“The person that you’re trying to find out who they’ve had contact with have to be able to remember where they’ve been in the past ten to 14 days, and for a lot of people, that’s really very hard,” said Dr. Gavin Macgregor-Skinner, director of the Global Biorisk Advisory Council and a former Epidemic Intelligence Service officer. “The challenge we have — let’s say it’s salmonella or hepatitis or measles — if these people are really sick, they may not be in any condition to remember.”
For Macgregor-Skinner, who has worked on a range of infectious diseases, including COVID-19, the sleuthing in trying to piece together the puzzle of a person’s life can involve anything from assembling grocery, restaurant, and transit receipts to reviewing a patient’s call logs, texts, or emails, and more. He and his team have conducted home visits in countries around the world, made countless phone calls, and been sent away more often than not, particularly in the United States.
“The big challenge we have in the U.S. is if people don’t recognize the phone number, they refuse to answer or they think it’s spam. And when we go and actually visit the person in their house, they’re really reluctant to let people in,” Macgregor-Skinner said. “People are more open [in] other places. When I went to Samoa last year for the measles outbreak, you could just knock on any door and ask questions and they’d tell you their whole life story.”
If identifying known contacts is challenging enough, identifying unknown ones can be nearly impossible. Someone may remember that they ate lunch with a friend at a particular restaurant the prior Tuesday, and it’s easy enough to contact that friend. But what happens when they know they took the 8 a.m. Acela to New York on Friday and sat in the quiet car? Officials will then send out a community alert that anyone on that train at that time should contact a public-health official.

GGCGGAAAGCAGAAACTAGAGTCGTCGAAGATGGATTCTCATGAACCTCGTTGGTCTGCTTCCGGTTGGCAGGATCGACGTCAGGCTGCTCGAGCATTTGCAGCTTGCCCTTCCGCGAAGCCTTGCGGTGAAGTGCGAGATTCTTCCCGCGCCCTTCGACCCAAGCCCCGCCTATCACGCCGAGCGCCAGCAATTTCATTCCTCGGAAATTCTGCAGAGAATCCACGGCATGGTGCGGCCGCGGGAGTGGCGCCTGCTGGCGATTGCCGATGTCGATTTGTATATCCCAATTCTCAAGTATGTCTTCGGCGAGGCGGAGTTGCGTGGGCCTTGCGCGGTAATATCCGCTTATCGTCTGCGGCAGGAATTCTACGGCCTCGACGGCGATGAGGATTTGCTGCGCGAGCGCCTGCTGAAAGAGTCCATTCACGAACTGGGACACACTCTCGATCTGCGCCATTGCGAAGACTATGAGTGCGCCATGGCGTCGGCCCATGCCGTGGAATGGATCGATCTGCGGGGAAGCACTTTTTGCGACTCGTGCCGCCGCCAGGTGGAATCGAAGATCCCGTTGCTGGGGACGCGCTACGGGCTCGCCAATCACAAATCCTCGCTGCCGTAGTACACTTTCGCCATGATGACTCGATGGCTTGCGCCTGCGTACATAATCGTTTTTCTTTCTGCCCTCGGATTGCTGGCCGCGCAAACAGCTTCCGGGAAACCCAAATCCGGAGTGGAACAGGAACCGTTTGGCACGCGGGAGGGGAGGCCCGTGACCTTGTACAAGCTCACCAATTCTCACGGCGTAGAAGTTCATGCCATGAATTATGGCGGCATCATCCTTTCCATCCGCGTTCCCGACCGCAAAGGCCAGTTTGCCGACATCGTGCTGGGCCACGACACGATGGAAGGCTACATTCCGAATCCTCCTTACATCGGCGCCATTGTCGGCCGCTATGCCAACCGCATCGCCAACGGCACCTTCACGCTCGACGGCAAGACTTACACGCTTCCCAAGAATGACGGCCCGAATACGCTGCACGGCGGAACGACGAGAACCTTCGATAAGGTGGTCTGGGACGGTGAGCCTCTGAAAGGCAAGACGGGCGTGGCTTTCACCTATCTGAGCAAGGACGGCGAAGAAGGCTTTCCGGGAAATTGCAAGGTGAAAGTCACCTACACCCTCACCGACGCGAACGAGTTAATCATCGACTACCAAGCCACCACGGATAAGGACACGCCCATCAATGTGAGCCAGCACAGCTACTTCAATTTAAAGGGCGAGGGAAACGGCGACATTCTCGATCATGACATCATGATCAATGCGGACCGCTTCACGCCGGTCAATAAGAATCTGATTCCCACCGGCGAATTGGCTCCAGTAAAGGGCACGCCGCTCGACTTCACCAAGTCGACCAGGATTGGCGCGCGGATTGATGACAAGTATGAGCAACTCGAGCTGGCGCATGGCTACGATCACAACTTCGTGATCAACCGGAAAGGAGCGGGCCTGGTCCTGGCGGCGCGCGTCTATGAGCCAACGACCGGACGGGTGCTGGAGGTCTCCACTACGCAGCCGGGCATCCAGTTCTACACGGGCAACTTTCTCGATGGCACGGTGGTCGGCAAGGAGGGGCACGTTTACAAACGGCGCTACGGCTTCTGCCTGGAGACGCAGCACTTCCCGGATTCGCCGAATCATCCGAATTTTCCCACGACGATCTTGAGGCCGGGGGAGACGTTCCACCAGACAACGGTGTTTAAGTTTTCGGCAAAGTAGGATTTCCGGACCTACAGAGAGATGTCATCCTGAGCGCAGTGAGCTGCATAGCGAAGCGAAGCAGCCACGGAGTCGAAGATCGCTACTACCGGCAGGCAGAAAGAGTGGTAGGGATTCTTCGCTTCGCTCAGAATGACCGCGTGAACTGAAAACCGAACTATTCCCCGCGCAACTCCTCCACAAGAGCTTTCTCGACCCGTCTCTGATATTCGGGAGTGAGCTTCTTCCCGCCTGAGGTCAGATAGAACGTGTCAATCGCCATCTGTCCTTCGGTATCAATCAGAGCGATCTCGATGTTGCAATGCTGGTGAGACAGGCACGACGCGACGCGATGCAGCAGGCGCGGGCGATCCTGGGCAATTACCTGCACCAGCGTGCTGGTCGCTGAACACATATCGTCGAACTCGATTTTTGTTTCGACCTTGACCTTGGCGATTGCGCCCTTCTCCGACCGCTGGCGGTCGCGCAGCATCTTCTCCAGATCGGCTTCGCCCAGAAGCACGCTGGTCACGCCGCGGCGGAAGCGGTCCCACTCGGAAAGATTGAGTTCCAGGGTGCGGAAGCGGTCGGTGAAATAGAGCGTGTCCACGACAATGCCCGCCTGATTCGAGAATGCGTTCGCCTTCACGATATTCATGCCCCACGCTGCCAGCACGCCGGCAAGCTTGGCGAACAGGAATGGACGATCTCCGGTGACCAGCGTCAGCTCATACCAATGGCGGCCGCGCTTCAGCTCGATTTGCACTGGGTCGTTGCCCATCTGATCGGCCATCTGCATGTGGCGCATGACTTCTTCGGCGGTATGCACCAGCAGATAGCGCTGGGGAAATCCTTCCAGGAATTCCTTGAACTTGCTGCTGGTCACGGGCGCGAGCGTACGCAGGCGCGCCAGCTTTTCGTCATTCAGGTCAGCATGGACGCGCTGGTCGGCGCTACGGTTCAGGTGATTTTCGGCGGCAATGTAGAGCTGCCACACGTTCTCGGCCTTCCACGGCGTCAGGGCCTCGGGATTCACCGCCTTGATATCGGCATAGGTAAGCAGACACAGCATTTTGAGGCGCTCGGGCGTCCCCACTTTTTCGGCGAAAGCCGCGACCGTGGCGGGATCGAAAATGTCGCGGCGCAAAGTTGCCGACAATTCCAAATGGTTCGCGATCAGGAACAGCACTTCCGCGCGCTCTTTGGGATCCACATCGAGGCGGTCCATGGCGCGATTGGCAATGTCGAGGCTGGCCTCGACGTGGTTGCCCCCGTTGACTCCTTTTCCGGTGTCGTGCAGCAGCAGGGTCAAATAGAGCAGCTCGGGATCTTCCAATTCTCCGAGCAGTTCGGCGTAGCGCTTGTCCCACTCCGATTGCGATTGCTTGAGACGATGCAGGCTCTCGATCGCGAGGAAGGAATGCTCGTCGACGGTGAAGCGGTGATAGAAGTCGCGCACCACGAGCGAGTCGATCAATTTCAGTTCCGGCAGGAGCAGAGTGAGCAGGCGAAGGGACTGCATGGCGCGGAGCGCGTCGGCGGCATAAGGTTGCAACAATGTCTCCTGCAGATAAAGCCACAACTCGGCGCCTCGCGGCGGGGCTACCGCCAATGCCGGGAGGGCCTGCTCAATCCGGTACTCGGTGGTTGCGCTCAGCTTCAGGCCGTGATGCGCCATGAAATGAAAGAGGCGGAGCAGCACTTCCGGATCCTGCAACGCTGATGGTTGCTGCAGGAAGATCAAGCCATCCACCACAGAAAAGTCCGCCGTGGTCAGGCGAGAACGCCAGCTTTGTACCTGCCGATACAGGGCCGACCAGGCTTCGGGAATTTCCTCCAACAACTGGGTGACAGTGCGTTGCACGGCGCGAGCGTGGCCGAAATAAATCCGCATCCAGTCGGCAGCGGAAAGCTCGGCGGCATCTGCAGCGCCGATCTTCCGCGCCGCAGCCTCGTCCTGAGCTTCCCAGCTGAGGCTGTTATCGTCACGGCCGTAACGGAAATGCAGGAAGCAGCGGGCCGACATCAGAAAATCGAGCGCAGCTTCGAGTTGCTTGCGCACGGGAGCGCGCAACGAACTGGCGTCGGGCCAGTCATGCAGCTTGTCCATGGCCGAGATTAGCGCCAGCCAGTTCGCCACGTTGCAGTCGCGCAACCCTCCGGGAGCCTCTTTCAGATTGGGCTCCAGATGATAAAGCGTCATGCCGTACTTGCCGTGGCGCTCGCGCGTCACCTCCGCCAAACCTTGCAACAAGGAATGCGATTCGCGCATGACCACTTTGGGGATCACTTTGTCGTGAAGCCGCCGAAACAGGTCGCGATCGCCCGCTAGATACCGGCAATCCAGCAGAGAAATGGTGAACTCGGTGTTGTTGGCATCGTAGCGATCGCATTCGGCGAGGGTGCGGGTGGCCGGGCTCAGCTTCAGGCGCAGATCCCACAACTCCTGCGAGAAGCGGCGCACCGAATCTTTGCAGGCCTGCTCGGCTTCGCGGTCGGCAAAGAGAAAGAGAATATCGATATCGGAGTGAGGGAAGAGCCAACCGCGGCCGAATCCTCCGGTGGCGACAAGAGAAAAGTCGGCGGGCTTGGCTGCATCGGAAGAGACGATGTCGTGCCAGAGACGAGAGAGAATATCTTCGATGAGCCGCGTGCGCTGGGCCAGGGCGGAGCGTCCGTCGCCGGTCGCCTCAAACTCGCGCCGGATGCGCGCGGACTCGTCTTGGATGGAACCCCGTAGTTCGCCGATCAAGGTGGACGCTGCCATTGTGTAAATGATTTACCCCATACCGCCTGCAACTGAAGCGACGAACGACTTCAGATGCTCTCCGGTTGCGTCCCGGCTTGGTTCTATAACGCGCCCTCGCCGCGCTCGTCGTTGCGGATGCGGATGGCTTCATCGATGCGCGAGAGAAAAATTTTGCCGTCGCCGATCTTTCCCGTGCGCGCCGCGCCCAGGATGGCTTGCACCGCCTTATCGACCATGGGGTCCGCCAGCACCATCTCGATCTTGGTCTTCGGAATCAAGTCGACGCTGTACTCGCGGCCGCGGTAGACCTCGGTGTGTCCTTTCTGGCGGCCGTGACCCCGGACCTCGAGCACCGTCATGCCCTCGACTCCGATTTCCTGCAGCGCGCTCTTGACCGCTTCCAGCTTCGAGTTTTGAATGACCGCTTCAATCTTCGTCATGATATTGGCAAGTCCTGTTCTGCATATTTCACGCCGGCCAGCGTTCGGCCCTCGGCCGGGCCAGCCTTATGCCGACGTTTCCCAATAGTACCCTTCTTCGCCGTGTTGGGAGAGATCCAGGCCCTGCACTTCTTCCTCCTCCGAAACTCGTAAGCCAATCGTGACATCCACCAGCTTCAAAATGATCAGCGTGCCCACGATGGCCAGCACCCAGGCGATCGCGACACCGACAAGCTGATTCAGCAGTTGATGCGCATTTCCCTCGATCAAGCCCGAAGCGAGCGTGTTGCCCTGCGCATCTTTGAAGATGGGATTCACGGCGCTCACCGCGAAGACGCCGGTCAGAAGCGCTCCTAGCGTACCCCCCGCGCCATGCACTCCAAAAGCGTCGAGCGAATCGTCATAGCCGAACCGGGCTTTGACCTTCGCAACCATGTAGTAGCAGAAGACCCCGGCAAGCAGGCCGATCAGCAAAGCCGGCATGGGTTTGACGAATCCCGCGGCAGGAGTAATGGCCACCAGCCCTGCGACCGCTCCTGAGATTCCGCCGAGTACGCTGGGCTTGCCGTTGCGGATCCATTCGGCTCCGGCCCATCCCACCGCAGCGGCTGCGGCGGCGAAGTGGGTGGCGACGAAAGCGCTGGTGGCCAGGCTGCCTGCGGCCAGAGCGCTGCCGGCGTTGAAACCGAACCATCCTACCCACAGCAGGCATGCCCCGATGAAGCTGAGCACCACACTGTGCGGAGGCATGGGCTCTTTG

“It’s clear from the White House that they’re not a fan of contact tracing. I suspect, and this is just speculation, that’s because the president doesn’t want to do anything that increases the number of cases we have,” said Dr. Joel Selanikio, another former CDC Epidemic Intelligence Service officer, who is currently consulting with the District of Columbia’s Department of Health on COVID response. While a nondisclosure agreement prevents him from speaking directly about the work he’s doing with the D.C. government, Selanikio said, “Obviously, contact tracing does exactly that. If you have someone who thinks we can avoid the disease by not identifying cases, that goes against the scientific pursuit of the contact-tracing method.”
If the purpose of contact tracing is to identify and notify people who might have been exposed to a potentially deadly virus, it would serve little purpose for the attendees of the event at the Rose Garden, or in Bedminster, or at the presidential debate, or on Air Force One, according to UCSF’s Wachter.
“Often, contact tracing is about tracking people down who were exposed and didn’t know it,” Wachter said. “If you don’t know you might have been exposed at Bedminster or in the Rose Garden, you must be under a rock.”
While at this point, many of the people at those events no doubt know they have potentially been exposed, Frieden said it doesn’t absolve the White House of its responsibility.
“It’s like warning people that a hurricane is coming. We expect the government to do that,” Frieden said. “And you should expect the government to warn you if you’ve been exposed to an infectious disease that might kill you or kill your family member.”